Food Storage Systems - Wher to Put it All?

Finding a place to store your preps can be a problem. Most homes are not designed to store the quantity of food, gear and equipment that a serious Prepper would like to have. Here are a few ideas to get you started, and maybe knock loose a few ideas you didn’t know you had. If you can think of more, let us know and we’ll post them here.

Under your stairway. Some multi-level homes have spaces underneath the stairway already prepared. Others have voids that can be accessed by cutting through the drywall. Still others have prepared spaces and voids. With a little study, you might “discover” added space. Determine if it is suitable for food rotation, or long term storage of items that will not be rotated out, or accessed regularly.

Behind false walls. The prime candidates for false walls are basements. The far end of a wall can be fitted with shelves, stocked and walled-in. The completed false wall can be finished as a real wall, that must be ripped open, or as simple as panels that don’t look like they open. If you are storing buckets, they can be stacked quite high. Smaller items would go on shelves. Be careful that the feel of the room isn’t affected by the wall. Sometimes, the change in the rooms dimensions causes the mind to say, “This doesn’t look right.” Widows that were once centered become slightly offset since the space on either side shrinks by the thickness of the storage area and wall. Other places for false walls are: the rear of deep closets, walk-in closets, hall closets, fat pantries, the wall at the end of an unusually deep room (always wanted to know how to “fix” that problem, right?), unfinished half basements (finish it off to your advantage).

Secret rooms. Remember the stair voids? Sometimes there are whole rooms in a building’s voids! Look for  spaces above low ceilings in houses that have peaked roofs. Check for voids where there are strange angles in the walls. Sometimes a room high triangular void can be found within those angles. In two story homes where the upper floor isn’t as wide as the lower, there can be wasted space.

Some attics can be converted to store rooms. doing so requires building a room within that space, and insulating it and cooling it. A thorough study of the space in question is necessary. You will need to insulate the walls and especially the ceiling. Even with insulation, the room will need cooling to prevent extreme high temperature swings. Cooling ducts from the existing system, and a way to return the air, are essential. Most attic rooms have strange shapes and angles. Plan wisely for a safe and hidden entrance, and the best use of the space.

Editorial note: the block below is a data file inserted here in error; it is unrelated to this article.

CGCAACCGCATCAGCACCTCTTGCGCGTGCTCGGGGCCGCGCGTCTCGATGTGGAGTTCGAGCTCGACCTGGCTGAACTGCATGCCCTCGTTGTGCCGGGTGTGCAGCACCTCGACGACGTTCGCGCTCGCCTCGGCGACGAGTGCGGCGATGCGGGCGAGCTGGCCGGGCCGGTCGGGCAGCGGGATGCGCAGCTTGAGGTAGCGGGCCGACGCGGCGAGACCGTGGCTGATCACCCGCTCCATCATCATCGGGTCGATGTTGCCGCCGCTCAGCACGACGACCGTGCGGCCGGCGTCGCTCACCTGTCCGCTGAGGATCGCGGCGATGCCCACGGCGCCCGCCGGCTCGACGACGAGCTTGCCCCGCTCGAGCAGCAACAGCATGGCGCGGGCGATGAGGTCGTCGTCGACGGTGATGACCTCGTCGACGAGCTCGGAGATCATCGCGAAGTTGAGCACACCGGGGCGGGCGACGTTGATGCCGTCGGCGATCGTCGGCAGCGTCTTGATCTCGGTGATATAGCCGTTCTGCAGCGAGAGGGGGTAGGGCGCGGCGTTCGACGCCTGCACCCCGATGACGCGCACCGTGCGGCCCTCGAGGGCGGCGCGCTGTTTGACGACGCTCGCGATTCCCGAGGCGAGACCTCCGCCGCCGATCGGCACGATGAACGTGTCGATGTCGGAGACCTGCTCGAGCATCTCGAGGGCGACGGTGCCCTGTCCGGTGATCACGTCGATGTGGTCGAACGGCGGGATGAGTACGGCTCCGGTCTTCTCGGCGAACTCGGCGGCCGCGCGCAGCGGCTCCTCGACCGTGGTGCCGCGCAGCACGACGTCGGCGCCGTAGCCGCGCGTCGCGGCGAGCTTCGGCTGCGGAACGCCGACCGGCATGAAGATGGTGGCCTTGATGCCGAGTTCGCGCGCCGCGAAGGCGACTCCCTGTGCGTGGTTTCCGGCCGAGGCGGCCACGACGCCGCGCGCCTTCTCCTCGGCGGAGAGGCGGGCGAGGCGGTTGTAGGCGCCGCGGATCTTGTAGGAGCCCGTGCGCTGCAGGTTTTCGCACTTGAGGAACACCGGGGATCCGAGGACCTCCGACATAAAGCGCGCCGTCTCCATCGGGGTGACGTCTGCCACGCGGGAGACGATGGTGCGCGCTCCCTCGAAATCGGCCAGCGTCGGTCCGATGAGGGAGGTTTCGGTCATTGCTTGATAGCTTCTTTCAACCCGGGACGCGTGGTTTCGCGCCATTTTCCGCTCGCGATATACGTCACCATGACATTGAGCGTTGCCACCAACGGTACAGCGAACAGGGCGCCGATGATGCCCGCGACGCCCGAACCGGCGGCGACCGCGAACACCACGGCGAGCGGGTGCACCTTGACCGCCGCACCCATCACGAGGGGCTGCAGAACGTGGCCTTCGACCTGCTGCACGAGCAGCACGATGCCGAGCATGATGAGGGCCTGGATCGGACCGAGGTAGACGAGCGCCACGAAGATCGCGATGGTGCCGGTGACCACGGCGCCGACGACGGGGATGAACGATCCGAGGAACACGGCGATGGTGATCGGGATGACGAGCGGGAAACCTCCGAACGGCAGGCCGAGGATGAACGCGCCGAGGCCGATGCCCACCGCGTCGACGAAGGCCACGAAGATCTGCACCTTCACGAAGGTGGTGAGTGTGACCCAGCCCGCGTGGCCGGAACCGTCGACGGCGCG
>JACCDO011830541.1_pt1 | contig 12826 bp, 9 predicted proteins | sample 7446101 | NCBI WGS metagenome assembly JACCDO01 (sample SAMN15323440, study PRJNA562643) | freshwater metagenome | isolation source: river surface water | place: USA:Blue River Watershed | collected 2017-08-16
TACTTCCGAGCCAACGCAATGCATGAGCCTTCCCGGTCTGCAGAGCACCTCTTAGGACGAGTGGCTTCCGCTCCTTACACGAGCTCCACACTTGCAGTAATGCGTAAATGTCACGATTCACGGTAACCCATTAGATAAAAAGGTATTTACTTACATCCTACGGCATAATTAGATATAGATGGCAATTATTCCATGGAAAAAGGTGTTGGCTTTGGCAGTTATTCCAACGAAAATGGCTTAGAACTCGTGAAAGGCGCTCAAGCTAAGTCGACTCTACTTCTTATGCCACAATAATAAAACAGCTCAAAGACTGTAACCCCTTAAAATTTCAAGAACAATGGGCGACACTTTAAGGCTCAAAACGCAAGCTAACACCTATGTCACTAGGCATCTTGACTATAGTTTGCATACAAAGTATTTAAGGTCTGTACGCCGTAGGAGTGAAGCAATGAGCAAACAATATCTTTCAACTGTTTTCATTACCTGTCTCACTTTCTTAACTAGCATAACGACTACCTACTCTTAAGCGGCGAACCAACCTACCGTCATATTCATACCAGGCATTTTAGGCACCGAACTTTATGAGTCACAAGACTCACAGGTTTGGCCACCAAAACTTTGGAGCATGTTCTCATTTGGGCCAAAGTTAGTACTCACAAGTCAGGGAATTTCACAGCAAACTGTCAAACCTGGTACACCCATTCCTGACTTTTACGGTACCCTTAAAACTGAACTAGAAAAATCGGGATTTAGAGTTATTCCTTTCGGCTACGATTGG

Furniture. There is room inside your box springs, and under most beds. If your bed is too low, buy a set of risers to add access and volume. Large and boxy coffee tables have storage inside. Some preppers build their own coffee tables by wrapping storage buckets with shrink wrap, or by setting uniformly shaped boxes close together, and topping them with a table top. The whole works gets covered by a nice table cloth, or just boxed in!

Shelving. It’s rather obvious to visitors, but shelving units, or shelves up on walls can be useful. Some preppers make use of closet shelves by beefing them up, and expanding them. It makes for some cramping, but the goal is to stock things away, and things take space.

Do you have lots of plants? Raise them up on some old boxes, stained to look fashionable, and no one will think twice about looking under them.

Where clutter lays. Most of us have junk and clutter that just needs to go away. Well, get rid of it. If you can’t do it all at once, then do it in stages on each trash day. If you have access to a dumpster, so much the better! Free up space for the things you want and need.

Within walls. Some can systems make use of the 16″ space between studs within walls. Cans in the top, cans out the bottom. With another shelf system along the wall, almost top to bottom, both end of the chutes are pretty well hidden.

Try these guys.  thecanorganizer.com/  They have quite the selection of rack systems to maximize the capacity of a dedicated storage area. They are not the cheapest, but if you have a few bucks to spare, the cardboard FIFO organizers have some merit. They are light weight, so they won’t contribute to overloading already tentative shelf systems.

Here are a few commercial units to think about….   and a couple to consider below them….

FIFO (First IN, First Out) 54 can

FIFO 30 can

CanSolidator 80 can max unit, 2-pack

Want to try building your own from cardboard?
http://foodstoragemadeeasy.net/2009/02/16/build-your-own-can-rotating-rack/

You can use the template from the above article as a guide to building one from plywood. 1/8″ ply with some square supports for floor panels would do the job. Being handy can save some cash.

Regarding local and remote storage: If you are bugging out, some of your storage can be off site, either in caches along the bug out route, or at your retreat. This might be a way to offload some storage stress from your home. Keep in mind, though, that if you are forced to stay put, your access to remote foods is cut off.

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